“A key part of the workshop was the emphasis on establishing and improving relationships between the agencies and stakeholders, “ said John Ruhs, state director for the BLM in Nevada. “We also spent time getting to know people as individuals as opposed to just identifying them by their interest or agency.”

He was further quoted as saying, “In the case of the amendments for the Greater sage grouse plans in Nevada, a collaborative network of local, state and federal partners is essential for protecting the sagebrush ecosystem while ensuring multiple uses.”

Though Ruhs has a reputation for being a straight shooter — he brokered a deal that allowed Battle Mountain district ranchers to temporarily continue grazing after permits had been denied — he does answer to the federal land bosses in Washington, from whence just two weeks ago came a proposal to ban mining on 10 million acres in the West — a quarter of that in Nevada alone and most of that in Elko County — to protect sage grouse.

Sandoval fired off a retort saying, “Today’s announcement does nothing to protect the greater sage-grouse, but does cripple the mining and exploration industry. It is an unfortunate end to our collaborative efforts with this administration. I am hopeful the new administration will consider the limited ecological benefits of this withdrawal.”

Now senior Nevada U.S. Sen. Dean Heller called the ban an 11th-hour attack on the West by a lame duck president.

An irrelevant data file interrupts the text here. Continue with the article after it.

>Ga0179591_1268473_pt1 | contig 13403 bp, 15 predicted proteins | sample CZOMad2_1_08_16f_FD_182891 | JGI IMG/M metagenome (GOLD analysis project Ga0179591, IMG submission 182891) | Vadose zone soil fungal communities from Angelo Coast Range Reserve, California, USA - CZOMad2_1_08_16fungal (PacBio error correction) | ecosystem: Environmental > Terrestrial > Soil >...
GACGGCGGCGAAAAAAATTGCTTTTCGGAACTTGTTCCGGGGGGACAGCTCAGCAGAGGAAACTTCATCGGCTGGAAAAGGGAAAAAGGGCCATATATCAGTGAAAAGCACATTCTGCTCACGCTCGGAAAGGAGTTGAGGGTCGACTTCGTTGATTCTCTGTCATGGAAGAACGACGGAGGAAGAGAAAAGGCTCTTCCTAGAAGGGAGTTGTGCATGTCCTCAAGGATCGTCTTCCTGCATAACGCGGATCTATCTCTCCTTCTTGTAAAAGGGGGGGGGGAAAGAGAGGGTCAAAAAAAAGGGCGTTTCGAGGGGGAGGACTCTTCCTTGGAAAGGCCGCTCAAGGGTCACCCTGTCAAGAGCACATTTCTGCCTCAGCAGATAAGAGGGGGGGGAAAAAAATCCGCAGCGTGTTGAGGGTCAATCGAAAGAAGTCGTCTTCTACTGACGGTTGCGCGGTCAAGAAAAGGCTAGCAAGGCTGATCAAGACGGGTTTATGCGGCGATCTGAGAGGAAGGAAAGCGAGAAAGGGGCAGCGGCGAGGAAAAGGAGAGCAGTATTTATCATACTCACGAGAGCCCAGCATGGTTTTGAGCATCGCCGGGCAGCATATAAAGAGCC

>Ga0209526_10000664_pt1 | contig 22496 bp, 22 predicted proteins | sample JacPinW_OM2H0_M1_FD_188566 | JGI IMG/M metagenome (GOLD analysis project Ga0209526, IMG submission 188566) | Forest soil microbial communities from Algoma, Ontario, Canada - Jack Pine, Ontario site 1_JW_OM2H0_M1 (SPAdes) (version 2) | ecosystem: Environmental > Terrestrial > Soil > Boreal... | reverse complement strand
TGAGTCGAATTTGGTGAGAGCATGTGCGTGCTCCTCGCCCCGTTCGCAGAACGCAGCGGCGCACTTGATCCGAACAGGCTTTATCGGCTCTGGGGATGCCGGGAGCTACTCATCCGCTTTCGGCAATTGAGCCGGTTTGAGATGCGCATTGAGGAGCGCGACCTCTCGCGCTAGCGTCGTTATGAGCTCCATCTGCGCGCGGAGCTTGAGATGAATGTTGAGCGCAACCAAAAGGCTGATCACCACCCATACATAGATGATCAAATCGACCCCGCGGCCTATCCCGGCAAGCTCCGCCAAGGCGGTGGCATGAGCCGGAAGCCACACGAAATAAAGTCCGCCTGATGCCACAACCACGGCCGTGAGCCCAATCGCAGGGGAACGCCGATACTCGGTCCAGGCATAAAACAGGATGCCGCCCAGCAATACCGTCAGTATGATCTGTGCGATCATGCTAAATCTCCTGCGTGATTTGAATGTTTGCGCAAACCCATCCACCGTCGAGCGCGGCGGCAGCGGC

“Federal land grabs are never popular in Nevada and the latest one by the BLM is no different. A mining ban does little to help sage grouse and will devastate northern Nevada’s future economic competitiveness,” Heller said in a press release. “I will partner with the next administration to reverse this decision and to ensure the BLM focuses on the real threats to sage grouse, like wildfires, instead of locking up Nevadans’ public lands. Those are the types of efforts, rather than these harmful mining bans, that will benefit our environment while also allowing our economy to grow,” Nevadans can only hope that with the changes coming in Washington these working groups might actually be listened to.

National BLM Director Neil Kornze — a former aide to Nevada Sen. Harry “Lock Up the Land and Throw Away the Key” Reid — has announced he is stepping down on Jan. 20, the day Donald Trump is inaugurated president.

Trump, meanwhile, has nominated Montana Rep. Ryan Zinke, who grew up in a logging town, to head the Interior Department.